Fresno to receive millions in federal aid to help unhoused

FRESNO, Calif. (KFSN) — For years there have been efforts to reduce the number of people living on the streets across California and the United States.

In Fresno, Mayor Jerry Dyer says there has been some progress but there’s still a long way to go.

“The challenge we face is we’re in a housing crisis. We’re in an affordable housing crisis. We do not have enough housing for the people out there that need housing,” explained Mayor Dyer.

The mayor is fresh off a trip from Washington DC, where the city secured more money to help with affordable housing.

As the Fresno-Madera Continuum of Care program conducts its annual point-in-time survey this week, the City of Fresno is about to receive $11 million from the federal government to be spent on housing development.

“We do have an infusion of dollars, we have to spend it wisely. We have strategies in place. We’re going to continue to acquire some motels so that we can use them for emergency shelters,” said Mayor Dyer.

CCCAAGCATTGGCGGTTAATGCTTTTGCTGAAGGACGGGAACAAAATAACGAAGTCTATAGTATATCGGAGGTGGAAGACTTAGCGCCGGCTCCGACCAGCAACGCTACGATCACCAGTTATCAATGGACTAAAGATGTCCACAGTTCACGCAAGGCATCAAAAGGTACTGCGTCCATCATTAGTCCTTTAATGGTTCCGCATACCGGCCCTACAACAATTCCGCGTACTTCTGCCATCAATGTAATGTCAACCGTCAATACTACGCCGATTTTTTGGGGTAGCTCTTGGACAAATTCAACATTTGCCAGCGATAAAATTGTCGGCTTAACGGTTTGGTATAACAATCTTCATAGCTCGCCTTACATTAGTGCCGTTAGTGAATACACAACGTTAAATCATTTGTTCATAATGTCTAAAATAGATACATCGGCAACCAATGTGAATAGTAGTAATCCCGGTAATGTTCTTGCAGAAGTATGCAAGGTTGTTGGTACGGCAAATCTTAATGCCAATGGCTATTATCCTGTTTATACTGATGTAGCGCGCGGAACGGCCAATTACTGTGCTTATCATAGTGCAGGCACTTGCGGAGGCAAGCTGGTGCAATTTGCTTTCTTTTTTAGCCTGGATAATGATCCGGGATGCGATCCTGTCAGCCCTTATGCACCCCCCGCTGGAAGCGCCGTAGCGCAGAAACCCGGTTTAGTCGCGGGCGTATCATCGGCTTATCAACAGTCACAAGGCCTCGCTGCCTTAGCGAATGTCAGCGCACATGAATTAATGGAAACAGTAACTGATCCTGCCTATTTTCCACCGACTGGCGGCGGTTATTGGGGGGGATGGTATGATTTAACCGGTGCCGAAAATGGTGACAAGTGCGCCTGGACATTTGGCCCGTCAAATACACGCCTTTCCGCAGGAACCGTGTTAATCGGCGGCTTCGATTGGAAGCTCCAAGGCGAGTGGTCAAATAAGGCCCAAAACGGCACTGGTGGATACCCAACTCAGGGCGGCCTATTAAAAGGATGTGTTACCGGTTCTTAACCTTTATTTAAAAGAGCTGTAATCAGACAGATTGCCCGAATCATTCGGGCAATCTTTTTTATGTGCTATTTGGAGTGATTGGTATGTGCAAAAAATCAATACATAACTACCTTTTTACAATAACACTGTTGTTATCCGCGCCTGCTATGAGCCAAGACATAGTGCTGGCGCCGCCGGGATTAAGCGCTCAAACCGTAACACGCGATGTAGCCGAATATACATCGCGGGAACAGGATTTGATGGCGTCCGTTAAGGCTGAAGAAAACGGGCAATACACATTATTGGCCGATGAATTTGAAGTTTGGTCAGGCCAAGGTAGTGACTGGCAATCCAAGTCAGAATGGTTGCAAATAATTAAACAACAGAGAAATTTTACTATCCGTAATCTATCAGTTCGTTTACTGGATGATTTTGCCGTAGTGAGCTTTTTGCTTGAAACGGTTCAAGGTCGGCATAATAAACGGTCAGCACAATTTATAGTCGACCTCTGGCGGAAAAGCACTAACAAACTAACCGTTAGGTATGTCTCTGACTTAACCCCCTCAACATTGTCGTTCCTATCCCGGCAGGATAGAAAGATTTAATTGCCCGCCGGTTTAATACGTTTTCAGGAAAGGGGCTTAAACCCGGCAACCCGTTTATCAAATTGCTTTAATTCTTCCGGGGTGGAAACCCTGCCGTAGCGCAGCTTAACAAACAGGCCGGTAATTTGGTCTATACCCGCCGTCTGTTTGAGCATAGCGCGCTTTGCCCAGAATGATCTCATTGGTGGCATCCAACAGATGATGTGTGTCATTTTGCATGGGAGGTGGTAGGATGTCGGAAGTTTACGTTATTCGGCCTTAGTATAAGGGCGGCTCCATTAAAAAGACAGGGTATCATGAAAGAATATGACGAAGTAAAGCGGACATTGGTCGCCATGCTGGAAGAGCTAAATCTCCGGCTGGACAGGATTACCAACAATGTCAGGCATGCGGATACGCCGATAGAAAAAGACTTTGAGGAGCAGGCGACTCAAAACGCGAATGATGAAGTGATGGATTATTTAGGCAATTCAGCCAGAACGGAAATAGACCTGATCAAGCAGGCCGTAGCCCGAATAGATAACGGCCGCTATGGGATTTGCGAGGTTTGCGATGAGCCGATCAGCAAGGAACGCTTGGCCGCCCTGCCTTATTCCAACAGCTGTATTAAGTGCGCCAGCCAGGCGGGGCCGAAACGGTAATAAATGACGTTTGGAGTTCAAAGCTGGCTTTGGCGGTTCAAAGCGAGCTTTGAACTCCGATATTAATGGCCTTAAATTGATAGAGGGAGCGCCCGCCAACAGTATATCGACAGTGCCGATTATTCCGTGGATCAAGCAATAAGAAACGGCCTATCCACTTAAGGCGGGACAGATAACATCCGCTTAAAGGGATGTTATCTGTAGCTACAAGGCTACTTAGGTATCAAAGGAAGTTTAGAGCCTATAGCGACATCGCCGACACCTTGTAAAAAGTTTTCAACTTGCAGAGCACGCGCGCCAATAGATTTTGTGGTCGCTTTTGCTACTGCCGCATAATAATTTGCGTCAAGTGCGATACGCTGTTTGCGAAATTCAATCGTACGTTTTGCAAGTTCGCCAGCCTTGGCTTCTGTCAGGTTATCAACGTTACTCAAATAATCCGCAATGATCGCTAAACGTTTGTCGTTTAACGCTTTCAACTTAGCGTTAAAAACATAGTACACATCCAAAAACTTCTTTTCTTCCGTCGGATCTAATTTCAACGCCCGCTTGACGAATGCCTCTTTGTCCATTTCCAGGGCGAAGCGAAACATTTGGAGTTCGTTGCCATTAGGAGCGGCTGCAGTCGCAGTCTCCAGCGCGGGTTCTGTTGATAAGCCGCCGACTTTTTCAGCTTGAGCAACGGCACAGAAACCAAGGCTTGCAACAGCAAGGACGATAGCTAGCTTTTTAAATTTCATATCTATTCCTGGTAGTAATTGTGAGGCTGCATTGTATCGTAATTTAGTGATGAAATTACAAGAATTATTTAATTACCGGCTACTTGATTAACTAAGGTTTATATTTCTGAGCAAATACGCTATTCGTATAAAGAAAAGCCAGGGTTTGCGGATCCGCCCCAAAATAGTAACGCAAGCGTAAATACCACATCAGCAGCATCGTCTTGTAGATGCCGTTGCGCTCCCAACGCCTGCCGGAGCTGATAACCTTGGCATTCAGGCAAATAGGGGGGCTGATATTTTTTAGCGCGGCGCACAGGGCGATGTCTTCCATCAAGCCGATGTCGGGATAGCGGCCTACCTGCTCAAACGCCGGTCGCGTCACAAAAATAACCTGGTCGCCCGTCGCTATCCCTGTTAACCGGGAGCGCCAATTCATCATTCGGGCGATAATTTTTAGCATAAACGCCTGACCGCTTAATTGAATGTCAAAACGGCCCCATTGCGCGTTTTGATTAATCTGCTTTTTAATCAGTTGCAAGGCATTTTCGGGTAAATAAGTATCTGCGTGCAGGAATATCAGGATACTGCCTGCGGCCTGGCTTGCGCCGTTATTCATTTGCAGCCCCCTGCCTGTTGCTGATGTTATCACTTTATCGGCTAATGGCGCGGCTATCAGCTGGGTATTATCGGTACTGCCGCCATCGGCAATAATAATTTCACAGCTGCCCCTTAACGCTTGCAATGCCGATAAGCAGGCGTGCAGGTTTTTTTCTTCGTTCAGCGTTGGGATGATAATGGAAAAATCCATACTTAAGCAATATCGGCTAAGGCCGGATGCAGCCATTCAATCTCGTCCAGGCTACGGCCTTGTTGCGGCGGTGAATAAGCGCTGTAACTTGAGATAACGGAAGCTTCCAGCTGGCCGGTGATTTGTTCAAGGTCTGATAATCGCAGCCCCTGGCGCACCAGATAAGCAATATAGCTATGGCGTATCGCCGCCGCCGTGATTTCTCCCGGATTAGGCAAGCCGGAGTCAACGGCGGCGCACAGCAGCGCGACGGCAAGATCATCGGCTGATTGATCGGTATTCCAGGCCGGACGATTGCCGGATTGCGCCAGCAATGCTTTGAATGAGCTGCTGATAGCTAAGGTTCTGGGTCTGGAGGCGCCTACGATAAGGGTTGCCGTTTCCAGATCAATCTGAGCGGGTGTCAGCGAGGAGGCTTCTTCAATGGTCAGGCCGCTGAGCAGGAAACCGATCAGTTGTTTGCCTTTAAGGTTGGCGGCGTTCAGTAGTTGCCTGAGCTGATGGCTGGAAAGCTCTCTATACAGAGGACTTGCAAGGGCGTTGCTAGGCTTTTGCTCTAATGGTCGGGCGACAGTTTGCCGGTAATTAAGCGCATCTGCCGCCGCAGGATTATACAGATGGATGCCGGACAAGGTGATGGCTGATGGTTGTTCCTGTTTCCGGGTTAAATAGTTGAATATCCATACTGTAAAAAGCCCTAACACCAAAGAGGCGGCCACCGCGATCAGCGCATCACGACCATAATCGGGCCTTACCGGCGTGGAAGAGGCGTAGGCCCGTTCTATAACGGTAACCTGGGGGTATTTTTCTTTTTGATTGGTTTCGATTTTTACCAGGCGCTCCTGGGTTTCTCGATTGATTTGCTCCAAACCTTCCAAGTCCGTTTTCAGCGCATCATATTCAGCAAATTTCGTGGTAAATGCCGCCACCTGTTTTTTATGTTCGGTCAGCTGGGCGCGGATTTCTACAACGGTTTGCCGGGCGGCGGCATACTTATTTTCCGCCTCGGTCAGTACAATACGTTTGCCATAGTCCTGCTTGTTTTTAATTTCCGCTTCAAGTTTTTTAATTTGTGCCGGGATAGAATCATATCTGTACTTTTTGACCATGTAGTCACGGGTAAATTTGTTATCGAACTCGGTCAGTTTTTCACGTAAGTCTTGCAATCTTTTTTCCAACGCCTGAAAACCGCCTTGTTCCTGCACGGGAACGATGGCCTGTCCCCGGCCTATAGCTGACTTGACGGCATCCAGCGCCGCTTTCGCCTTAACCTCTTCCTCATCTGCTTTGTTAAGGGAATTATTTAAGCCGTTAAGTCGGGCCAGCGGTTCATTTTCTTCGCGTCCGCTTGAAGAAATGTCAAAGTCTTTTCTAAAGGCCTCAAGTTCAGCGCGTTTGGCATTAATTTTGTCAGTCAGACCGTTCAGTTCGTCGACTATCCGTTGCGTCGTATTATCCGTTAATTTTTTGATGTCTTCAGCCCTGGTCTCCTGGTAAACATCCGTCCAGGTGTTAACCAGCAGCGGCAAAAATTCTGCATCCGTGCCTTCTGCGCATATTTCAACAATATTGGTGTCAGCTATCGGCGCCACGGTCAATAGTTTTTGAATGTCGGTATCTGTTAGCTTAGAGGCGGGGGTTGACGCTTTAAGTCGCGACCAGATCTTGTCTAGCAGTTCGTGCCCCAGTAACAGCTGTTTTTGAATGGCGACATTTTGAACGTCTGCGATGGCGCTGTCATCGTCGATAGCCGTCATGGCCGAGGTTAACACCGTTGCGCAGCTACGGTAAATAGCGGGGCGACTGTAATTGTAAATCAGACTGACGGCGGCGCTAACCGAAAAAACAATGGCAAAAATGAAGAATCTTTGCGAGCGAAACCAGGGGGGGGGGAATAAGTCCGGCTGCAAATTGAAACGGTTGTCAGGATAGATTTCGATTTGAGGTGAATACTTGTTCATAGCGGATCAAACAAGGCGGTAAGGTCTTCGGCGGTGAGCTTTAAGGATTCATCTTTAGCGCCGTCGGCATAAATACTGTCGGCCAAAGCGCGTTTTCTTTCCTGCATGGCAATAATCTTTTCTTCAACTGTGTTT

A lot of that funding is based on what the point-in-time survey teams find.

Last year, data from HUD showed Fresno had 2,216 unsheltered households.

HUD considers a household a group of people or families who live together.

Compare that to 2020, when there were 2,431 unsheltered households.

“I think the governor has said it best, that you don’t have to look much further than Fresno to see how we have been able to house our homeless population,” Mayor Dyer said.

The numbers do show a significant rise in those in emergency shelters.

In 2020, there were 534 households in emergency shelters.

In 2022, that number went up to 1,173.

Mayor Dyer says there’s still significant work to do to address some other issues among the unhoused population.

The HUD data shows the number of severely mentally ill people living on the streets did go down from 1,001 in 2020 to 405 in 2022.

The number of veterans experiencing homelessness has also gone down from 282 in 2020, to 99 in 2022.

However, there was an increase in those reporting chronic substance abuse, with 367 in 2022. That number is up from 257 in 2020.

Dyer says there’s still significant work to do to address some other issues among the unhoused population.

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